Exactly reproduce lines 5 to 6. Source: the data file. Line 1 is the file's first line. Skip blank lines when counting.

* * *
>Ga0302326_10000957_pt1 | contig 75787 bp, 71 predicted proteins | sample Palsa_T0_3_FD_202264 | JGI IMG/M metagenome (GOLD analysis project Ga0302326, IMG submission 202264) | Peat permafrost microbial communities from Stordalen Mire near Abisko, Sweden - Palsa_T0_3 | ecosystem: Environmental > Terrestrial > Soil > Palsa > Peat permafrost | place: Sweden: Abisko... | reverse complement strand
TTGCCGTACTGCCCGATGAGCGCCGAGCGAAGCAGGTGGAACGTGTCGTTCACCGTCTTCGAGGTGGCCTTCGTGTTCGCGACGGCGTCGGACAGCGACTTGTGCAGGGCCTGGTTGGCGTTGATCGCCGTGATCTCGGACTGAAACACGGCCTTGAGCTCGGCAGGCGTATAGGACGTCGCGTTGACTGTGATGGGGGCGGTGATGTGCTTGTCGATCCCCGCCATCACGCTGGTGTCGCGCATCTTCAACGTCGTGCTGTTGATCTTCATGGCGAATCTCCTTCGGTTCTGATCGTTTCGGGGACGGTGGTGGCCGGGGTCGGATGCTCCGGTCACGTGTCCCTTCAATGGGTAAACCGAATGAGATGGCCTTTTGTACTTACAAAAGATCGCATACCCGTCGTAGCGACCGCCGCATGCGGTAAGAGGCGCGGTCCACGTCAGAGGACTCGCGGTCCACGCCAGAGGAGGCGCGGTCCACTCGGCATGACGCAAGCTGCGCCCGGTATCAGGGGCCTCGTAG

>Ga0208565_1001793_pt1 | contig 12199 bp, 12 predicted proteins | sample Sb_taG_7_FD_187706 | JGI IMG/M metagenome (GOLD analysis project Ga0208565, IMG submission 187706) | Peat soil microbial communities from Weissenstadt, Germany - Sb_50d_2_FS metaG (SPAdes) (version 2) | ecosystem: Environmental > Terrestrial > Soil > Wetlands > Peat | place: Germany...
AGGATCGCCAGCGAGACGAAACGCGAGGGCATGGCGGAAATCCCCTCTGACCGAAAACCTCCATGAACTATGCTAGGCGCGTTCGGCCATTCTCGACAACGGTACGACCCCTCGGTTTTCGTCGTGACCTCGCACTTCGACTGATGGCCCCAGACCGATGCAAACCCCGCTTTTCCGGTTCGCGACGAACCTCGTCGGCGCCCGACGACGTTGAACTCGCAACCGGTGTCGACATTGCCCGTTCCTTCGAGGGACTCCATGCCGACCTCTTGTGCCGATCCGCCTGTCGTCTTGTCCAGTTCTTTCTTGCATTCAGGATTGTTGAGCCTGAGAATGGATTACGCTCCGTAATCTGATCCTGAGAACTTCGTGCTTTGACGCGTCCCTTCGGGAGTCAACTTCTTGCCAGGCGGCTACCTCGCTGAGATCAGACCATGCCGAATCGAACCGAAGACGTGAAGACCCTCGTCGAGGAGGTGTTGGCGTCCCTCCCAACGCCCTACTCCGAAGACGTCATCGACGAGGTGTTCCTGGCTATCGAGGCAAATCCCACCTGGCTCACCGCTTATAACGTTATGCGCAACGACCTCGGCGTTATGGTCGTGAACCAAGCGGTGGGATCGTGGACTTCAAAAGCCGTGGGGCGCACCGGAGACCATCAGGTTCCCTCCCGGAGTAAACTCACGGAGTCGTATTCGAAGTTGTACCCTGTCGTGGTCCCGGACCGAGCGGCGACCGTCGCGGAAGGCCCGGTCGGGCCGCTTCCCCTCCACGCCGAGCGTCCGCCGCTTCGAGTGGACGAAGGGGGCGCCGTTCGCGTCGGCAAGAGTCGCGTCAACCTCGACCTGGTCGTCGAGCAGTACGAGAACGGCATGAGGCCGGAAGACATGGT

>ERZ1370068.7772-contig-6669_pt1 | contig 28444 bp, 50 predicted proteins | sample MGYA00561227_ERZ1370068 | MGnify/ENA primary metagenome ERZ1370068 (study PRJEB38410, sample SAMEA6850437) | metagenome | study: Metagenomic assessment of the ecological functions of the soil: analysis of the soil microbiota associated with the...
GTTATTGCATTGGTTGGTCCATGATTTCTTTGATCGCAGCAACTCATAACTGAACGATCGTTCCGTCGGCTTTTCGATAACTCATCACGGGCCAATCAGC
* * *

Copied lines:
>ERZ1370068.7772-contig-6669_pt1 | contig 28444 bp, 50 predicted proteins | sample MGYA00561227_ERZ1370068 | MGnify/ENA primary metagenome ERZ1370068 (study PRJEB38410, sample SAMEA6850437) | metagenome | study: Metagenomic assessment of the ecological functions of the soil: analysis of the soil microbiota associated with the...
GTTATTGCATTGGTTGGTCCATGATTTCTTTGATCGCAGCAACTCATAACTGAACGATCGTTCCGTCGGCTTTTCGATAACTCATCACGGGCCAATCAGC